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Thread: Joe Rosenthal - photos from the Pacific

  1. #1
    Member skipperbob's Avatar
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    Default Joe Rosenthal - photos from the Pacific

    I looked to see and didn't find a post of this. It's an older article that I just stumbled on, some great pics not just of the flag raising on Iwo but the rest of the battle and even some on the construction of the Marine Memorial in Washington DC.

    Again, sorry if this is a repost but these photos are terrific.





    http://blogs.denverpost.com/captured...iwo-jima/1743/

  2. #2
    Junior sized package member Toddy1's Avatar
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    Awesome pictures thanks for the link

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    Senior Member PaulClift's Avatar
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    Wow his photos at the bottom are awe inspiring.

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    great pictures,
    thanks for posting.

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    Senior Member KB's Avatar
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    Thanks for sharing.

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    Senior Member pocoloco's Avatar
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    ^^^what others have said, thanks for the link.

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    Senior Member Kaplanr's Avatar
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    Great shots; his abilities were eclipsed by the one photo. The odd one in there was the CPO holding the sculpture who's labeled as Rosenthal. Also the one with Pres. Truman where the Marine Colonel (sedond from left) looks like a regular sailor to me.

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    Member abcusmc's Avatar
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    amazing pics. just visited Iwo Jima today. mind boggling to imagine what it was like back then.

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    Member nuedel's Avatar
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    Awesome pictures, thanks for sharing

  10. #10
    Senior Member dunemetal's Avatar
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    Picture no.13 down, I wonder how long Strank kept that M 55 Reising while in combat?

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    thank for link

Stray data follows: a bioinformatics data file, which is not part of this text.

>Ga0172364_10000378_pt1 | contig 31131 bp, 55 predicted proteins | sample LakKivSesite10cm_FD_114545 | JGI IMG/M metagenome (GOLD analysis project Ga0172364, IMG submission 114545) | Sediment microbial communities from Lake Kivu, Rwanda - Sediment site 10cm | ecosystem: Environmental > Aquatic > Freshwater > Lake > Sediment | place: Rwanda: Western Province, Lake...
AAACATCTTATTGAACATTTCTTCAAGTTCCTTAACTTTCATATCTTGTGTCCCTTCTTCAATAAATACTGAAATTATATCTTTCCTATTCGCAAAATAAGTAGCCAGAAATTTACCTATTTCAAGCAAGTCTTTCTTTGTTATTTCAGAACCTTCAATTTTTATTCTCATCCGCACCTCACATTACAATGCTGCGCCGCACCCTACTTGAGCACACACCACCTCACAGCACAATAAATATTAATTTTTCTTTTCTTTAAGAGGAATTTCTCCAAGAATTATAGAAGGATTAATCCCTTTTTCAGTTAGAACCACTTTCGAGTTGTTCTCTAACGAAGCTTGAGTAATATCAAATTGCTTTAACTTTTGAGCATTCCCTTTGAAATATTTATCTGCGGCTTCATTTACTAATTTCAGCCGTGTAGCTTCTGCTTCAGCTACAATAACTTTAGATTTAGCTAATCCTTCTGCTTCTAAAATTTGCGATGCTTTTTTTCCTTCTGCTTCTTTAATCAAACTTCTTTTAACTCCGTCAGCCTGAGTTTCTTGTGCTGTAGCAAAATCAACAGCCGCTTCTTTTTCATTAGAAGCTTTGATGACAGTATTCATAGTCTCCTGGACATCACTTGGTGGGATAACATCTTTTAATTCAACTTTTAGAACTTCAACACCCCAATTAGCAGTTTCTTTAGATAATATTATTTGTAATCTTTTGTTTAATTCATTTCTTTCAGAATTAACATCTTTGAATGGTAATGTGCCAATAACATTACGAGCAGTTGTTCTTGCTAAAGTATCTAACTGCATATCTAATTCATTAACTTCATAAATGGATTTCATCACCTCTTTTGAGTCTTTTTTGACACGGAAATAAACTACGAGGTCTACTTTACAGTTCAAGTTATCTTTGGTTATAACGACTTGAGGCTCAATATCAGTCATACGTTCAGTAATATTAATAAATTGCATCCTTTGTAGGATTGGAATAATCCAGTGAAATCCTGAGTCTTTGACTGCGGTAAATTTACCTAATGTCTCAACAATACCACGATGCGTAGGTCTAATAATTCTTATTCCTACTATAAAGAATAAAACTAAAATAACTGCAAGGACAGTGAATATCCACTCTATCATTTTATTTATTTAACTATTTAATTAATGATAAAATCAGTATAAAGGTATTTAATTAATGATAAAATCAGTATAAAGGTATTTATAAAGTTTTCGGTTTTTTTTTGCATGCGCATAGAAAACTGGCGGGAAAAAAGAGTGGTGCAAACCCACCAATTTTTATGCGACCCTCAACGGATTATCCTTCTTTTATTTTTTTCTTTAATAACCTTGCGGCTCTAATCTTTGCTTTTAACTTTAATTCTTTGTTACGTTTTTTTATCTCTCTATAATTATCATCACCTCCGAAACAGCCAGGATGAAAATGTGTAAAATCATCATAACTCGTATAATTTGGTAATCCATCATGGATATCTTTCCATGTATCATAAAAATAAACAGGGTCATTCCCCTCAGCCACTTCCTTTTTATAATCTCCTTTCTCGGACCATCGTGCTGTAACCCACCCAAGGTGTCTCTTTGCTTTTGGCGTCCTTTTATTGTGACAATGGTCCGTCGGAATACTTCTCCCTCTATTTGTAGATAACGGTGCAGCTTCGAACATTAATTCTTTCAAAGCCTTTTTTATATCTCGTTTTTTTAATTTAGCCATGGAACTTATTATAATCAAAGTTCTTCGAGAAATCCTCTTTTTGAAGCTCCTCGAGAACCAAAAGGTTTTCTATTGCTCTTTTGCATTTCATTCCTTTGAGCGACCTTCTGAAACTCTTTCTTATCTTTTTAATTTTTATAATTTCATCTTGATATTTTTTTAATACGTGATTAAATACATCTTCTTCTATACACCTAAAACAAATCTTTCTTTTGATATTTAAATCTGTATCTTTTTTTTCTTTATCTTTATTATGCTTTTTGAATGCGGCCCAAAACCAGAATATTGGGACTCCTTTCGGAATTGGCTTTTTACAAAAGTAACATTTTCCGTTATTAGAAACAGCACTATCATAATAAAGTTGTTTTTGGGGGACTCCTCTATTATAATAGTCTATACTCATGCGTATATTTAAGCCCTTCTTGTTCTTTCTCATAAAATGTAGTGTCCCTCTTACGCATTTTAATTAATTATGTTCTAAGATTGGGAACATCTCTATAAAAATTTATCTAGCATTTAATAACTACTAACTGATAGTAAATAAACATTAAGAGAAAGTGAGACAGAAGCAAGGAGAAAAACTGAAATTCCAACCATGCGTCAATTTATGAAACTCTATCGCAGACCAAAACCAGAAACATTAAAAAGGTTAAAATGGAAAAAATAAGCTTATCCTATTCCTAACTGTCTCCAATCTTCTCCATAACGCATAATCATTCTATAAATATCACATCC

12. #12

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    Photo number 18 I don't think is Rosenthal. He never served in the military and was rejected by the Army due to poor eyesight and had to wear glasses his whole life. Thank God he knew how to take great photos. About the only person I can think of who that might be is Robert L. Resnick. Resnick was a Coast Guardsman on board LST-758. This is from the Coast Guard Oral History website.

    While on watch, Resnick was in charge of the bridge waiting for orders to debark, on the morning of February 23, 1945. Just after 11:15 a.m., a helmeted young Marine with dark sideburns came aboard LST-758. Resnick received the call from the bow and was told a Marine wished to get a flag to raise on the summit of the volcano.
    “I said send him up!” said Resnick.
    Renee Gagnon, now immortalized by Rosenthal’s image, was the Marine requesting the flag with just a hint of a New England accent in his voice. Resnick recalls climbing the 10-foot steel ladder to the signal bridge. Rummaging around in the wooden bunting box, he worked his way toward the bottom and felt a large flag, still folded. A signalman confronted Resnick.
    “He wanted to know on whose authority I was giving the flag away,” Resnick said. Resnick climbed up to the flying bridge, his nose aligned with the heels of the ship’s commanding officer, LT Felix J. Molenda, as he got to the top rung. It was from there he presented his case. Preoccupied with reprimanding a junior officer, the skipper stammered out, “Uh, very well.”
    Resnick scampered down the ladder to the signal bridge and then back down to the bridge, where he handed the Marine the flag. Gagnon then asked for a 20-30 foot pipe as a substitute. Gagnon headed down to the Tank Deck, where he was given a 21-foot galvanized steel steamfitter’s pipe. It weighed more than 150 pounds, Resnick said. Gagnon slung it over his left shoulder, tucked Resnick’s flag under his right arm, and headed up the volcano as Resnick stood on the deck watching history unfold.

    Other than Resnick anyone have any idea who that man might be.

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